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Neural Correlates of Learning in Brain Machine Interface Controlled Tasks


Abstract Brain-machine interfaces (BMIs) were first imagined as a technology that would allow subjects to have direct communication with prosthetics and external devices (e.g. control over a computer cursor or robotic arm movement). Operation of these devices was not automatic, and subjects needed calibration and training in order to master this control. In short, learning became a key component in controlling these systems. As a result, BMIs have become ideal tools to probe and explore brain activity, since they allow the isolation of neural inputs and systematic altering of the relationships between the neural signals and output. I have used BMIs to explore the process of brain adaptability in a motor-like task. To this end, I trained non-human pr... (more)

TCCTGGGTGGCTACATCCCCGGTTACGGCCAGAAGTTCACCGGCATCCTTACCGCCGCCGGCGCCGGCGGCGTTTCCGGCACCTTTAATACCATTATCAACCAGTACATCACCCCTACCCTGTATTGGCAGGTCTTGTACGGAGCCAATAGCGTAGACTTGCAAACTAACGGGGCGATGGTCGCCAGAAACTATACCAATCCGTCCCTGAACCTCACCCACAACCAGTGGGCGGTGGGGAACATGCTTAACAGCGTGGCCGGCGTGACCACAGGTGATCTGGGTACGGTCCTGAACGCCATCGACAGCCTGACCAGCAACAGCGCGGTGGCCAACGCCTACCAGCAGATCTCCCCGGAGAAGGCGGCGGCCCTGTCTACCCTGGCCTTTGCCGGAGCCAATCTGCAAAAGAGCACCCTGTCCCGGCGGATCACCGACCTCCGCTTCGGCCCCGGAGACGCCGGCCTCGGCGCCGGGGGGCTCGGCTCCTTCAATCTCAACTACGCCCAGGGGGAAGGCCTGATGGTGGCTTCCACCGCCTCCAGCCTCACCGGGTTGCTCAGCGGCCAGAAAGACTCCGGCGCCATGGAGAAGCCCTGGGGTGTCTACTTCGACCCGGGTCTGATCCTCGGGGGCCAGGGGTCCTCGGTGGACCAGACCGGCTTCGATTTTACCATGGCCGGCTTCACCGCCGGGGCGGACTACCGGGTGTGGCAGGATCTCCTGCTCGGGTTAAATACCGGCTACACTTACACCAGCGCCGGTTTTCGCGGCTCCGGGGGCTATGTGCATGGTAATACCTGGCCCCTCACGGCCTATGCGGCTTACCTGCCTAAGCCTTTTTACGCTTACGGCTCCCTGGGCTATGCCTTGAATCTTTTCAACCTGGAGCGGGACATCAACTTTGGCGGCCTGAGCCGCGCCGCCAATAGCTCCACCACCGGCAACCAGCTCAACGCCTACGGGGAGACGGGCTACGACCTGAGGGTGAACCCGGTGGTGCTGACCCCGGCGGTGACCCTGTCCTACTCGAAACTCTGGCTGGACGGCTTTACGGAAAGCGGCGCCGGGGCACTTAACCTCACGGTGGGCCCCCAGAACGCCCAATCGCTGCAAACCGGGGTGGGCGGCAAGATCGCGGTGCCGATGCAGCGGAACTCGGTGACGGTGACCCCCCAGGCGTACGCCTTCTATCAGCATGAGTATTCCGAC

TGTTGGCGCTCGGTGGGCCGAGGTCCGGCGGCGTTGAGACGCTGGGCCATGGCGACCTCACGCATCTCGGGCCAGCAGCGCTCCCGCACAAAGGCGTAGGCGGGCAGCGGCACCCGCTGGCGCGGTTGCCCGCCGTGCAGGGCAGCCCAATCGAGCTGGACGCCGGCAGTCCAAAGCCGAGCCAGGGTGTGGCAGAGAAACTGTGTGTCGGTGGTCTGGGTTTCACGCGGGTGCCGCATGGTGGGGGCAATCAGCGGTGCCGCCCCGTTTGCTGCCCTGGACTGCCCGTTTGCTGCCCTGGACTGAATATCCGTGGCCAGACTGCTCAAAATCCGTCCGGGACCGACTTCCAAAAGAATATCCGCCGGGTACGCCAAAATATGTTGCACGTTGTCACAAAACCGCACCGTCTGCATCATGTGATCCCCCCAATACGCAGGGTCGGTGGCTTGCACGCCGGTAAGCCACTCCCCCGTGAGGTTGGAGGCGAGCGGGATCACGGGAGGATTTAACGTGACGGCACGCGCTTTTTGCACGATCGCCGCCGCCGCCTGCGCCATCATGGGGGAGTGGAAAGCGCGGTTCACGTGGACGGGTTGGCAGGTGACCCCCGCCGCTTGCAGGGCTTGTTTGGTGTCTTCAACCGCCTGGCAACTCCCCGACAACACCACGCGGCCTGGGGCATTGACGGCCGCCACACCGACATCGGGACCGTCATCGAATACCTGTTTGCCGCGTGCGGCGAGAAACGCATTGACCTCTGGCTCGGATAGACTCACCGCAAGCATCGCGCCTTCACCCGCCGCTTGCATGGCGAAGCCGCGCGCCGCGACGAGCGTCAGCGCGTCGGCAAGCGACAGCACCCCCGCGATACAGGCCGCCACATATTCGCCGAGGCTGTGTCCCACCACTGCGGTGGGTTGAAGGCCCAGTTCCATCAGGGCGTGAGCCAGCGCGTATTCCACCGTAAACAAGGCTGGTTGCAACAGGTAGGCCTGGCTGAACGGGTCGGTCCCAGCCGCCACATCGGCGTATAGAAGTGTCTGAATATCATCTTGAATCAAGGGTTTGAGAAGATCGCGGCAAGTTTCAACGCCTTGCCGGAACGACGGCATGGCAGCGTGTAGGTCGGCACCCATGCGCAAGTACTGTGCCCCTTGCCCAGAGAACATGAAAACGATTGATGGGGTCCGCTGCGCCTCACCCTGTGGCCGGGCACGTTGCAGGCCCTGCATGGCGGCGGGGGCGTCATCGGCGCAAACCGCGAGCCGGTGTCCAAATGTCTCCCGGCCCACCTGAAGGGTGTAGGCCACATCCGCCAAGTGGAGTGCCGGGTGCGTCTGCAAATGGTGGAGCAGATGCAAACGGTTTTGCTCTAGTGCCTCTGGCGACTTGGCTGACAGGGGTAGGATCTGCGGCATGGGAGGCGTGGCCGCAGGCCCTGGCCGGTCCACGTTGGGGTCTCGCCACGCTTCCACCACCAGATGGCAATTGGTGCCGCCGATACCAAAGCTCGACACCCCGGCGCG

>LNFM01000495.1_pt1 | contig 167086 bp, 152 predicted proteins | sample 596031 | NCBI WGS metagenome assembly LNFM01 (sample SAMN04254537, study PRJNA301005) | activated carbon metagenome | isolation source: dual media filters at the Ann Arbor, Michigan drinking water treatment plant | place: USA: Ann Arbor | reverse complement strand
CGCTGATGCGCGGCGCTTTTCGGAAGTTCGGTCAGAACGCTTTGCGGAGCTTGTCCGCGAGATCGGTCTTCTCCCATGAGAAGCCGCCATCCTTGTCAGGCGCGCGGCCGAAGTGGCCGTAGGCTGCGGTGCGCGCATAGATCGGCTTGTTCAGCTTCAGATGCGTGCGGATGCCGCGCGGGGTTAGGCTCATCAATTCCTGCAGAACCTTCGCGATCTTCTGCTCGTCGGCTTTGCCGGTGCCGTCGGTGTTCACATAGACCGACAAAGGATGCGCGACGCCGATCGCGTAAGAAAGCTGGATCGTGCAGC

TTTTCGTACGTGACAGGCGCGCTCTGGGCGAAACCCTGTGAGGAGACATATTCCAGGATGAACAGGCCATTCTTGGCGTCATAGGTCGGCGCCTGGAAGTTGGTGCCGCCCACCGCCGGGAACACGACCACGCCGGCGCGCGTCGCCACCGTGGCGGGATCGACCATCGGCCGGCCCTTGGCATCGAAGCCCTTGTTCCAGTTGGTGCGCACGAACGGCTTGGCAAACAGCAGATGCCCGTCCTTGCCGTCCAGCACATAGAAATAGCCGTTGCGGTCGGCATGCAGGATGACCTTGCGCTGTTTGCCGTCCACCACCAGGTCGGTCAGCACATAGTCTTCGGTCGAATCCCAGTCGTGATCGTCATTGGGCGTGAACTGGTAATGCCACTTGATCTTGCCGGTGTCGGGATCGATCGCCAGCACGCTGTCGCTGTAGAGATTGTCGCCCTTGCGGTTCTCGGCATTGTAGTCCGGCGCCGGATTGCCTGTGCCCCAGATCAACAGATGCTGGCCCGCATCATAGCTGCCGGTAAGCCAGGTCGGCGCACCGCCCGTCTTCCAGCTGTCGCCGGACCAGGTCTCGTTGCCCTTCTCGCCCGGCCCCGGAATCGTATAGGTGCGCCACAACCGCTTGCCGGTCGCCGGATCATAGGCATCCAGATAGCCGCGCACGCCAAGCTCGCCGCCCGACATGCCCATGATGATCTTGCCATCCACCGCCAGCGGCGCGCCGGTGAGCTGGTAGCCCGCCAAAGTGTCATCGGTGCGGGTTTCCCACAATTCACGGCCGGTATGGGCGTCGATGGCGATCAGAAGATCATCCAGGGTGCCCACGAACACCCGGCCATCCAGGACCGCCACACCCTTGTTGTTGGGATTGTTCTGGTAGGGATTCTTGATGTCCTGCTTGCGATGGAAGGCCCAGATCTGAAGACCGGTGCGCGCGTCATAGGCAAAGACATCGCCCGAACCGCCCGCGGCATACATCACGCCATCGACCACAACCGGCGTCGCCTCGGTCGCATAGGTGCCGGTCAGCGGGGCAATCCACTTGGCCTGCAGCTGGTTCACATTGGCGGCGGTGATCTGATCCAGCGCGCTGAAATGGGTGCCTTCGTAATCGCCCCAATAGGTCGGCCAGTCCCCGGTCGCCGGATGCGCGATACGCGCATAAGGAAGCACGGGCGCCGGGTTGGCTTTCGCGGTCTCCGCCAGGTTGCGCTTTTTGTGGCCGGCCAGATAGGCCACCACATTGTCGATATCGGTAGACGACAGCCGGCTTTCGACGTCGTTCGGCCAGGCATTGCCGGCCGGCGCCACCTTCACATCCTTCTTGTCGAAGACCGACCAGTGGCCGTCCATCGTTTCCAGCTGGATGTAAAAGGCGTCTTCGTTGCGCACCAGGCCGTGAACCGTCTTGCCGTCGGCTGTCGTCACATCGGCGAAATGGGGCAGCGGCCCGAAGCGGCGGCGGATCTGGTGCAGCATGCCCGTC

Created Date 2015
Contributor Armenta Salas, Michelle (Author) / Helms Tillery, Stephen I (Advisor) / Si, Jennie (Committee member) / Buneo, Christopher (Committee member) / Santello, Marco (Committee member) / Kleim, Jeffrey (Committee member) / Arizona State University (Publisher)
Subject Biomedical engineering / Neurosciences / brain-machine interfaces / motor adaptation / Motor learning / Neuroengineering / Neuroprosthetics
Type Doctoral Dissertation
Extent 136 pages
Language English
Copyright
Reuse Permissions All Rights Reserved
Note Doctoral Dissertation Bioengineering 2015
Collaborating Institutions Graduate College / ASU Library
Additional Formats MODS / OAI Dublin Core / RIS


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Description Dissertation/Thesis